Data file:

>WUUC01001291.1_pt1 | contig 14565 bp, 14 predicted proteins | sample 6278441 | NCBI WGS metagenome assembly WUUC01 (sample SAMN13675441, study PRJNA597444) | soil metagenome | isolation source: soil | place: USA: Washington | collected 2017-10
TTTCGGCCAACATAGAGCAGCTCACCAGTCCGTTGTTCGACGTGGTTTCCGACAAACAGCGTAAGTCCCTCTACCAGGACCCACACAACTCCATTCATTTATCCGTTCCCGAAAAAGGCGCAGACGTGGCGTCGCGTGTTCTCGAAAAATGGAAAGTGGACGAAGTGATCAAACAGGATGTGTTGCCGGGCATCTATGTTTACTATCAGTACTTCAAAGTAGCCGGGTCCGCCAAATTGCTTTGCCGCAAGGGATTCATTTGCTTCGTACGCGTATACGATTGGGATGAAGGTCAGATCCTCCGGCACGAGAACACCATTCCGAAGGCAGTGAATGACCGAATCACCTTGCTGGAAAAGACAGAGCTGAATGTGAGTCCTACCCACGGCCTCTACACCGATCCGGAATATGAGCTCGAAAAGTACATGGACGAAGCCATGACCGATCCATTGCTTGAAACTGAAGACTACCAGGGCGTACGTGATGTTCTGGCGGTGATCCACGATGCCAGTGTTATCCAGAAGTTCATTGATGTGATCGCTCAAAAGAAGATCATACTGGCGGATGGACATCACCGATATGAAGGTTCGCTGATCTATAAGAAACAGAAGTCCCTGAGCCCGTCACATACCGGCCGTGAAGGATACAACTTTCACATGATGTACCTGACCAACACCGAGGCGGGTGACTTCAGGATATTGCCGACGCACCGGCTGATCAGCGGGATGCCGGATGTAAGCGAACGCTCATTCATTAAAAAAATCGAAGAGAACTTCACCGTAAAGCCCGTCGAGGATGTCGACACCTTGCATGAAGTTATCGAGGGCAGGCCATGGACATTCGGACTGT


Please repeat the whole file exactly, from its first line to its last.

>WUUC01001291.1_pt1 | contig 14565 bp, 14 predicted proteins | sample 6278441 | NCBI WGS metagenome assembly WUUC01 (sample SAMN13675441, study PRJNA597444) | soil metagenome | isolation source: soil | place: USA: Washington | collected 2017-10
TTTCGGCCAACATAGAGCAGCTCACCAGTCCGTTGTTCGACGTGGTTTCCGACAAACAGCGTAAGTCCCTCTACCAGGACCCACACAACTCCATTCATTTATCCGTTCCCGAAAAAGGCGCAGACGTGGCGTCGCGTGTTCTCGAAAAATGGAAAGTGGACGAAGTGATCAAACAGGATGTGTTGCCGGGCATCTATGTTTACTATCAGTACTTCAAAGTAGCCGGGTCCGCCAAATTGCTTTGCCGCAAGGGATTCATTTGCTTCGTACGCGTATACGATTGGGATGAAGGTCAGATCCTCCGGCACGAGAACACCATTCCGAAGGCAGTGAATGACCGAATCACCTTGCTGGAAAAGACAGAGCTGAATGTGAGTCCTACCCACGGCCTCTACACCGATCCGGAATATGAGCTCGAAAAGTACATGGACGAAGCCATGACCGATCCATTGCTTGAAACTGAAGACTACCAGGGCGTACGTGATGTTCTGGCGGTGATCCACGATGCCAGTGTTATCCAGAAGTTCATTGATGTGATCGCTCAAAAGAAGATCATACTGGCGGATGGACATCACCGATATGAAGGTTCGCTGATCTATAAGAAACAGAAGTCCCTGAGCCCGTCACATACCGGCCGTGAAGGATACAACTTTCACATGATGTACCTGACCAACACCGAGGCGGGTGACTTCAGGATATTGCCGACGCACCGGCTGATCAGCGGGATGCCGGATGTAAGCGAACGCTCATTCATTAAAAAAATCGAAGAGAACTTCACCGTAAAGCCCGTCGAGGATGTCGACACCTTGCATGAAGTTATCGAGGGCAGGCCATGGACATTCGGACTGT